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Posts Tagged ‘David Zurawik’

Filmmaker Blasts Critic Who Said Van Jones Was ‘Unqualified’ to Report in Ferguson

Van JonesThe Baltimore Sun media critic David Zurawik, in a discussion of media coverage from Ferguson on NPR’s “On the Media”, said CNN’s Van Jones had “absolutely no credentials” to be on the street reporting on violence that followed the grand jury’s decision not to indict officer Darren Wilson. Zurawik told NPR’s Bob Garfield that it was “outrageous” to have “one of the fiercest ideologues on cable television” reporting alongside anchors Don Lemon and Anderson Cooper.

Jones used Twitter to sarcastically respond to Zurawik, asking “what if CNN used a Yale-educated attorney who won 1998 Reebok International Human Rights Award for his work on police abuse?” The reference, of course, is to Jones himself, who Robert Greenwald notes in The Huffington Post “appears to have been more qualified (and certainly more credentialed) to report on this particular story than almost anyone else in the television news business.”
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New York Post Takes On CNN’s Ferguson Coverage

250CNNThe New York Post has spent plenty of time discussing issues at NBC News. This past weekend, it was CNN’s turn to be the target of the Post’s media coverage. CNN won every hour in the A25-54 demo on the day after the grand jury announcement, but apparently not everyone was satisfied with its approach.

Naomi Schaefer Riley of the Post wrote an article titled, “CNN is lying when they say Ferguson protests were peaceful.” The column focuses on CNN correspondents reporting that the majority of protesters were “peaceful” and the riots were simply the act of a few bad apples.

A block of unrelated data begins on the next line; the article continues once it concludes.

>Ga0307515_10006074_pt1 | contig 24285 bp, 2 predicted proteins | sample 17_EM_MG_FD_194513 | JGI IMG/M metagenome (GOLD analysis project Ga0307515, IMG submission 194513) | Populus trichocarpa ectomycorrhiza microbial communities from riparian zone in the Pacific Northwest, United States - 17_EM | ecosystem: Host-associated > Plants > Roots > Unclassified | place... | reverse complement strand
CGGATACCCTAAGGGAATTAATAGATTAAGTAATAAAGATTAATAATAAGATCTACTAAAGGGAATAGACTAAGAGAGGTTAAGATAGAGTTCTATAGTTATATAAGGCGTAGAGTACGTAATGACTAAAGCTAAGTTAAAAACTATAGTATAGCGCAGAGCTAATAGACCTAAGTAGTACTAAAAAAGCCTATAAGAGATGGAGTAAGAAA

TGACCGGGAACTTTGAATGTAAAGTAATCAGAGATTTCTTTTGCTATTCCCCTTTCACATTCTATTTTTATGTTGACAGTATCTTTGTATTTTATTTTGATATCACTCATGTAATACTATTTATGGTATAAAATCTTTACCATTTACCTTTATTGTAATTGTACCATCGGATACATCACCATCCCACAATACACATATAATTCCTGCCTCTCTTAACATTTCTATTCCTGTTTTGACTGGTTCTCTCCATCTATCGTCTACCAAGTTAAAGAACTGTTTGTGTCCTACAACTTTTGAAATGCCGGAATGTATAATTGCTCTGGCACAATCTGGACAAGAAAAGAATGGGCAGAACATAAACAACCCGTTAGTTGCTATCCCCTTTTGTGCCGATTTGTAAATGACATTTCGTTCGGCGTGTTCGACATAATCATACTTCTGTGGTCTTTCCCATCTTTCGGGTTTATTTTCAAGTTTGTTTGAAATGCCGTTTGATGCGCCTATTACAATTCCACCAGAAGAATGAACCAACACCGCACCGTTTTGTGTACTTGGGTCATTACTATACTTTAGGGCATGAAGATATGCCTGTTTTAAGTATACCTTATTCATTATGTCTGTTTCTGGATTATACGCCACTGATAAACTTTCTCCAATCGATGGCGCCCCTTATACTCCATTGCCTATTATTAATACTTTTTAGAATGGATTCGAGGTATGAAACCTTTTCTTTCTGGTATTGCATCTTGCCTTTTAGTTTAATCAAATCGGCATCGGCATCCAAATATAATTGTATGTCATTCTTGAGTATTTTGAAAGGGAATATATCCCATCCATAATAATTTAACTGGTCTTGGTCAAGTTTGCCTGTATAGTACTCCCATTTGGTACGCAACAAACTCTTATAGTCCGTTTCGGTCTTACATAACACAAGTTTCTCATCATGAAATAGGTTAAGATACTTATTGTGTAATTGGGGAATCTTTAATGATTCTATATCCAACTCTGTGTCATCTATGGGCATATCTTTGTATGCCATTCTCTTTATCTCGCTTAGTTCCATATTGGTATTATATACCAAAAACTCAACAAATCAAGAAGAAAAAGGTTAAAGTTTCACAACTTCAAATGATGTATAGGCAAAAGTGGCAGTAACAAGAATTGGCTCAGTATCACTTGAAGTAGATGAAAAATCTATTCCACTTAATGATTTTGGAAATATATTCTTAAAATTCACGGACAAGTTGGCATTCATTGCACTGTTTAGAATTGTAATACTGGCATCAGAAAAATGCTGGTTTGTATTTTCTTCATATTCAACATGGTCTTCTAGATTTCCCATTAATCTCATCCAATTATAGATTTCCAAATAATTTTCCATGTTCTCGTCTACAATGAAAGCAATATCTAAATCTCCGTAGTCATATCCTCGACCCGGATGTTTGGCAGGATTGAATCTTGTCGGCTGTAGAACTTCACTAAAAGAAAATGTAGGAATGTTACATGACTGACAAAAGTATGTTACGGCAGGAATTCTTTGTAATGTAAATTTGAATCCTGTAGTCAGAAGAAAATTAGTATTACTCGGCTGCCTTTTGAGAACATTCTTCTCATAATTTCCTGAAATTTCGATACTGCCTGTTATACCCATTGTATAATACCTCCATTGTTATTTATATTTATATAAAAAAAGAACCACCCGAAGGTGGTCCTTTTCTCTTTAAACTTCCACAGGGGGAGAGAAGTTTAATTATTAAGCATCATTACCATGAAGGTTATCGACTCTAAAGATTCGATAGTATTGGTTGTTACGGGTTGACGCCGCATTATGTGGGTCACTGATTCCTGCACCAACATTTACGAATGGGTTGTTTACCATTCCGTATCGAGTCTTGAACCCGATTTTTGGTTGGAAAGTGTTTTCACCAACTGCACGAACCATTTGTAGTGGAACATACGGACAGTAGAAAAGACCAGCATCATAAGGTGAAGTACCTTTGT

Where are these peaceful protesters? The reporters can’t seem to find any. Instead, they turn to outside experts and some carefully vetted religious leaders to talk about “the real message” of the protests. Read more

‘It’s Outrageous’: Critic Says CNN’s Van Jones Had No Place ‘On the Streets’ in Ferguson

Van JonesIn a discussion of media coverage of the Ferguson grand jury’s decision in the Michael Brown case–and the violence that followed–Baltimore Sun media critic David Zurawik criticized CNN’s decision to have political analyst Van Jones on the street alongside CNN’s reporters and anchors. “It’s outrageous,” Zurawik told NPR’s Bob Garfield, describing Jones as “one of the fiercest ideologues on cable television.”

Zurawik compared Jones to an analyst like Karl Rove, and argued he should never have stood next to Don Lemon and Chris Cuomo. “Why would you put him on the streets? It’s outrageous to put that guy out there on the streets. There’s kids in college studying journalism who are more equipped to be on the streets covering that story for CNN than he was.”

Listen to the full conversation, after the jump:
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Zurawik: ‘Media Establishment’ Need to Accept That Fox News Is Dominant Force

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The Baltimore Sun‘s David Zurawik thinks it’s time we had a conversation about Fox News. As in, America has chosen Fox as its dominant news source, so what does that mean? “Much of the media establishment seems bent on ignoring the incredible ratings success of Fox News,” Zurawik writes. But the historic relevance of the broadcast networks and CNN, Zurawik argues, were dealt a major blow on Election Night:

On a watershed political night, more Americans tuned to Fox for information about the vote than anywhere else.

I have been covering media long enough to remember when CBS, NBC or ABC was the big story on election night in the 1970s and ‘80s.

And, as a critic, as late as 2008, I was thinking no channel mattered more than CNN. This year, for all the reporters it had on the ground election night, CNN barely did better than the we-lost-our-credibility-in-our-slavish-devotion-to-Obama MSNBC. That’s pathetic.